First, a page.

Fish Lake is a natural lake where the water level can be regulated, to a small extent, by a control structure at the outlet. The lake covers approximately 2,500 acres, has an average depth of 55 feet, and has a maximum depth of 117 feet.
The lake is one of the most popular fisheries in the state, consistently providing 80,000 to 100,000 angler hours of recreation each year and supporting three marinas. The fishery has changed significantly over the years, originally containing only native cutthroat trout and sculpin.
Numerous introductions, both legal and illegal have taken place over the years. The sport fishery currently consists primarily of rainbow trout, splake, mackinaw or lake trout and yellow perch. A recent addition to the fishery is the tiger musky, the hybrid cross between northern pike and muskellunge. Tiger muskies made their way to Fish Lake via the intentional stocking by the Division of Wildlife into Johnson Reservoir which is located about seven miles downstream from Fish Lake.
Sport fishing opportunities and success varies seasonally at Fish Lake. The lake is very popular with ice-fishers and receives heavy ice-fishing pressure as soon as it freezes over and the ice is safe, usually around the 1st of January. Following ice-out, there is great fishing for splake, most commonly taken by jigging near the weedline. Fishing at night with a dead minnow in early spring can also be effective for splake. By the end of June, splake fishing gets more difficult, and fishing for rainbow trout picks up. Powerbait and worms will work for rainbow trout.
If you have a boat, trolling with popgear and a worm is effective. Best fishing is from a boat but some shore fishing is available in the Joe Bush area, near Lakeside Marina and at the mouth of Twin Creek. Twin Creeks (the stream) is closed to fishing. If nothing else is biting, cast a small piece of worms below a float to catch some small but tasty perch.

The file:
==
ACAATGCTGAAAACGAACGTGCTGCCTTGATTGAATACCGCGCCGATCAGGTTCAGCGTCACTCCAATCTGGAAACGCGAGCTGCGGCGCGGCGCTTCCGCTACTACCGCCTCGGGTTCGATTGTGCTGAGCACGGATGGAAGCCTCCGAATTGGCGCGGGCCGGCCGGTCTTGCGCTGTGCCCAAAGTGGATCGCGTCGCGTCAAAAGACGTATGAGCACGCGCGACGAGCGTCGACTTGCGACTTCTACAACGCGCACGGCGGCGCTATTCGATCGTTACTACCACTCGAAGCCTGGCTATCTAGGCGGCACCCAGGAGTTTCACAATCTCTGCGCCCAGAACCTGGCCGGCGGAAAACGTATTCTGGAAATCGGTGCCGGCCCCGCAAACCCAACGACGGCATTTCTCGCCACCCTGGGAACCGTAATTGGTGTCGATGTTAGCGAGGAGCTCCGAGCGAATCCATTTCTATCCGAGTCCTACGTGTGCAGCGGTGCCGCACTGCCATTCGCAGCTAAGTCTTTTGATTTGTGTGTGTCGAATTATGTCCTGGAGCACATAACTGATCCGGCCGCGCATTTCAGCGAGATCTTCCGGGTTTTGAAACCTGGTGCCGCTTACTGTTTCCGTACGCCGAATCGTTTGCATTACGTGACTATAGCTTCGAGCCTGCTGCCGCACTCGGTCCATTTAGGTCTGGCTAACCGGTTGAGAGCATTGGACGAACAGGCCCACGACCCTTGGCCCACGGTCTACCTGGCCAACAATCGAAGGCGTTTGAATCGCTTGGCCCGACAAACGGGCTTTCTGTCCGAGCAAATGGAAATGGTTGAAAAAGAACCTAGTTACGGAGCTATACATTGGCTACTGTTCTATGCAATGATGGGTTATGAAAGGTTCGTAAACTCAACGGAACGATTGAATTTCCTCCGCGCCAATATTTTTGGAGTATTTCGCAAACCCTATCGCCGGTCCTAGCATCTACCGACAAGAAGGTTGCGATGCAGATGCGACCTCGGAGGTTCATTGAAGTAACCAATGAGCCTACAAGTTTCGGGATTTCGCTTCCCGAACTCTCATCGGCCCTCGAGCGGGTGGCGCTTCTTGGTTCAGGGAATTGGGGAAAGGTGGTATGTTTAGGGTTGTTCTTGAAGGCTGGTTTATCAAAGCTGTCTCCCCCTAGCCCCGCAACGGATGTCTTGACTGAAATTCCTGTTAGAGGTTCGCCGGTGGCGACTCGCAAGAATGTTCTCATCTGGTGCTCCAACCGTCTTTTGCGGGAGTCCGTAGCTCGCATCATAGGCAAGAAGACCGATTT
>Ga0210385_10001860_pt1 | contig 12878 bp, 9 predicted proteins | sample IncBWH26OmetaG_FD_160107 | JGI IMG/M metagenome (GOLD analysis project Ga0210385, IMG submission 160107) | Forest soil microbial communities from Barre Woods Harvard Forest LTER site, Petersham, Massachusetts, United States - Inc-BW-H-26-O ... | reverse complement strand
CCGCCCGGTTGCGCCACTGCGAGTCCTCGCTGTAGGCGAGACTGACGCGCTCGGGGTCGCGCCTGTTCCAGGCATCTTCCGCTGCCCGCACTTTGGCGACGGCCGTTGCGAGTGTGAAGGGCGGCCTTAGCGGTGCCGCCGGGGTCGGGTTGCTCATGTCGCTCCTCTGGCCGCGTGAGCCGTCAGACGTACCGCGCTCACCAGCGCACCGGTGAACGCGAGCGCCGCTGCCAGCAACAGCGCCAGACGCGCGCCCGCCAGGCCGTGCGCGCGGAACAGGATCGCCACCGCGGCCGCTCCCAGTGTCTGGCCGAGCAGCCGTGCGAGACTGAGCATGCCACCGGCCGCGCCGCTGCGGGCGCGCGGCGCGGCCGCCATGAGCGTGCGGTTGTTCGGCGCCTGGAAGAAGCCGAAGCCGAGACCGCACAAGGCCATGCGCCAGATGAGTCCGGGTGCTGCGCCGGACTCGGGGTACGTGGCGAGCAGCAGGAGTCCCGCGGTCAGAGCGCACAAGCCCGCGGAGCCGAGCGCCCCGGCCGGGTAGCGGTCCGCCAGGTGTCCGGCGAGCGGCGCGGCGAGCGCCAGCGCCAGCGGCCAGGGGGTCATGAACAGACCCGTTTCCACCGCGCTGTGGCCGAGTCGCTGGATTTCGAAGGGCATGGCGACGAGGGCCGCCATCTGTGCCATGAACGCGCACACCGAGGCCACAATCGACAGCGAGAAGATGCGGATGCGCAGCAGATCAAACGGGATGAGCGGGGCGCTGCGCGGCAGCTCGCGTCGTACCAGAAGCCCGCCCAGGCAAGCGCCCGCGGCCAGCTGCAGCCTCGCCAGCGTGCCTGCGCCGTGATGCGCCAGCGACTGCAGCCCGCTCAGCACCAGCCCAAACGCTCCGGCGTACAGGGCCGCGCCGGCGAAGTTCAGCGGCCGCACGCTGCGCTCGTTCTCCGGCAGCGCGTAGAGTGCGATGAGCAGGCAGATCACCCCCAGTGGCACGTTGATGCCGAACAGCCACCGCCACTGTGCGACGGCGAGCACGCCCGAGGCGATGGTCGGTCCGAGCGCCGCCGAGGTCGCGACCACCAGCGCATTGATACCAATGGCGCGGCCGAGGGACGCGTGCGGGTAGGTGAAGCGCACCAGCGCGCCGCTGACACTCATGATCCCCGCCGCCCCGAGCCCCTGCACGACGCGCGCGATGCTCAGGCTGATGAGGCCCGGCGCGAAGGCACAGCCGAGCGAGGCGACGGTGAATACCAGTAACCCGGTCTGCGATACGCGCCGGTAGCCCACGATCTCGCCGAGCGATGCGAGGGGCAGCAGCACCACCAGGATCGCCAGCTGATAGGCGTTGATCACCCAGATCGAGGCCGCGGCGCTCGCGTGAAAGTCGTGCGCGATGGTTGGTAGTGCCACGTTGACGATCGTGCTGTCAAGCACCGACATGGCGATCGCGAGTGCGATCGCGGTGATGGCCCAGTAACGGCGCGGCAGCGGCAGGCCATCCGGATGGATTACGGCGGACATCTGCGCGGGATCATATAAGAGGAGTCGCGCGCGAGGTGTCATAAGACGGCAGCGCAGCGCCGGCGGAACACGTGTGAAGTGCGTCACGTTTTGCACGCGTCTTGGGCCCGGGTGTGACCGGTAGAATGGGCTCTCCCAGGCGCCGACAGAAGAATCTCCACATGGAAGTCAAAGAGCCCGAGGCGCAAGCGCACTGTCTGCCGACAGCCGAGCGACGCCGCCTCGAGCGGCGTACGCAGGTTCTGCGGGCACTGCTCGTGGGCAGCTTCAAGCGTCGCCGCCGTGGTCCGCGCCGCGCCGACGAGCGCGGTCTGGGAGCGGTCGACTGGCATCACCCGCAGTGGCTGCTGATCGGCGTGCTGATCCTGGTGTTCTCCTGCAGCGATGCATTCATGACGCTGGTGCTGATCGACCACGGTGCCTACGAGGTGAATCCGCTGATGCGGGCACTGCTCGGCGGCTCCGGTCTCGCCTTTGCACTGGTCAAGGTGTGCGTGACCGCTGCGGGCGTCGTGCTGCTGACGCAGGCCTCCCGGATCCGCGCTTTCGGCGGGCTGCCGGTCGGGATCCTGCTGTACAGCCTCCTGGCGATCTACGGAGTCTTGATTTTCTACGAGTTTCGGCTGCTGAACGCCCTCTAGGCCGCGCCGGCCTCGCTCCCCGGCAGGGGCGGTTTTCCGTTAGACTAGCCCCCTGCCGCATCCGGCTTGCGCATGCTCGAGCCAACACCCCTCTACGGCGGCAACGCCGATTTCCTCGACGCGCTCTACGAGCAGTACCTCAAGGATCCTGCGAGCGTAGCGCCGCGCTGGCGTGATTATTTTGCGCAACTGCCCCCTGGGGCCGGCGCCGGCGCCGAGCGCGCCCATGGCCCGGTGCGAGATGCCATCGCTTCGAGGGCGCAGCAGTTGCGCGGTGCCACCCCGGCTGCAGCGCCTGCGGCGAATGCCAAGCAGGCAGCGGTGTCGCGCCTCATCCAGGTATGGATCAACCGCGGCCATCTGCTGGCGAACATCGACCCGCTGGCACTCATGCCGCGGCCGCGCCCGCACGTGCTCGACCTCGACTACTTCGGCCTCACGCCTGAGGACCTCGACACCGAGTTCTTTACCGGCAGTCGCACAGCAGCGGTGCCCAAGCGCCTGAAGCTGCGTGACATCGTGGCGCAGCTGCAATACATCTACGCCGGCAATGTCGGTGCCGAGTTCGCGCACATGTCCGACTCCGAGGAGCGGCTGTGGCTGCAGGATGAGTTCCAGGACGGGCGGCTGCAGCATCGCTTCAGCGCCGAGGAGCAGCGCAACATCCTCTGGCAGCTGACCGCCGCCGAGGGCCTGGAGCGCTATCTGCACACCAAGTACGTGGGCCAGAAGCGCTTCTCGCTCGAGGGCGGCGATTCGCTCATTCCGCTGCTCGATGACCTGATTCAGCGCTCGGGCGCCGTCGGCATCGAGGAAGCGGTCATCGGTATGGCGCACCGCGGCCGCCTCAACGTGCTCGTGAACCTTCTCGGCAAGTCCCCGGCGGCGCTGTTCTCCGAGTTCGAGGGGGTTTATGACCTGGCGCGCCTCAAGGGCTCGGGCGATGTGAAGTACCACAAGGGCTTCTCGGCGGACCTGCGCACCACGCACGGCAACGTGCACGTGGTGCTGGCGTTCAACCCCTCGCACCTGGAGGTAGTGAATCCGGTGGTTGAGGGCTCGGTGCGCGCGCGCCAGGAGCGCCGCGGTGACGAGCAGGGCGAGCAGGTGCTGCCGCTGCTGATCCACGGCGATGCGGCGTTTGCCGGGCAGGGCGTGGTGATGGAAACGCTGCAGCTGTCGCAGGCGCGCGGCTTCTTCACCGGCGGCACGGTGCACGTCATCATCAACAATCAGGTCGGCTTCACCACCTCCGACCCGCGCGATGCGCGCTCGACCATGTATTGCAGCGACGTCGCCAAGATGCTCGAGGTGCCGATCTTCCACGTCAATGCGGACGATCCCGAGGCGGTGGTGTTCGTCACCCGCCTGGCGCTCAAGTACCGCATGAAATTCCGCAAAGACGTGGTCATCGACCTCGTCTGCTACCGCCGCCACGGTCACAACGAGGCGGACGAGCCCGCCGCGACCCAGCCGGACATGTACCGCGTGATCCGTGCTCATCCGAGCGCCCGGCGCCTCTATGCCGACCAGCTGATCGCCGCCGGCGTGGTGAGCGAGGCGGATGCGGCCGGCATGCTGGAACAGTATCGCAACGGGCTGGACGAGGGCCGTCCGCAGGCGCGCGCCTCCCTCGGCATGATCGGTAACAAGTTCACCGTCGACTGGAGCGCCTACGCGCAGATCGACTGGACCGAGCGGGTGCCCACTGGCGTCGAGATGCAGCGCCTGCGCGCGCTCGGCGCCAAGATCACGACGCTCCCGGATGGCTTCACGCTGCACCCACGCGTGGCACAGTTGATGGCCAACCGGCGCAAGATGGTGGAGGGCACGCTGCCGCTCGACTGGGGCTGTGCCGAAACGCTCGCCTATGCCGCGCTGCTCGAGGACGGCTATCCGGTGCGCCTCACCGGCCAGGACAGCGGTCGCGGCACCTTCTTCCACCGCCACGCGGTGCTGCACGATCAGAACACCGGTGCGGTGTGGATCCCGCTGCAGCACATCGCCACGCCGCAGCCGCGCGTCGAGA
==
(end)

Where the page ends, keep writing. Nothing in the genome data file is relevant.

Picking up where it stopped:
There are many other fishing and recreational opportunities in the area. Other fishing spots nearby include Mill Meadow and Forsyth reservoirs for a chance at some nice hybrid trout. Koosharem Reservoir has produced some outstanding rainbows and cutthroat the past two years. The area also offers an abundance of wildlife viewing opportunities. Osprey, deer, elk and moose are commonly seen in the Fish Lake basin.
Latest fishing report
The Fish Lake Perch Tournament will be held on Feb. 23, 2019. The contest is free, but we request that you register online ahead of time. The ice is currently 15 to 18 inches thick. Fishing pressure is heavy on the weekends. Fishing is fast for perch and small trout just outside the weeds in 12 to 20 feet of water. Use small jigs, ice flies or jigging spoons and tip them with mealworms, nightcrawlers or perch meat. Perch stay within a couple feet of the bottom, trout can be found on the bottom or suspended. If you want to catch a lot of perch, focus on the north and south ends of the lake. The sections through the middle have fewer perch due to a more narrow weedline. Trout fishing has also been slower lately between Lakeside and Bowery. To increase your trout catch and average size, move out to depths of 20 to 40 feet and increase your jig size. You can also catch rainbows and splake suspended about 20 to 40 feet down over deeper water. Anglers are also catching the occasional kokanee salmon. For lake trout, head out to deeper water (50 to 100 feet) and fish large tube jigs tipped with cut bait (chub, sucker or perch) on the bottom. A good fish finder is essential to spot lake trout and react to their behavior. A heavy dose of patience is also required. It's typical to catch several pups and hook an occasional large lake trout. It's also common to see a lot of fish swim by and look without biting. Before you head to the lake, call the Fish Lake Lodge at 435-638-1000 to check on current conditions and get up-to-date fishing reports. (Last update 02-13-19)
- Location: Sevier County, southeast of Richfield
- Directions: 40 miles southeast of Richfield via SR-24 and SR-25
- Type: Fishing
- Size: 2,500 acres
- Elevation: 8,845 feet
- Hours: No restrictions
- Likely catch: Yellow Perch, Rainbow Trout, Splake, Kokanee Salmon
- Possible catch: Brown Trout, Lake Trout, Tiger Muskellunge
- Regulations: To see what statewide or special regulations apply to this waterbody, please read the current Fishing Guidebook.
- Site amenities: Forest Service campgrounds, three marinas with stores, gas, lodging, boat rentals, launching ramps and fish cleaning stations
- Handicap access: A few points along the shoreline trail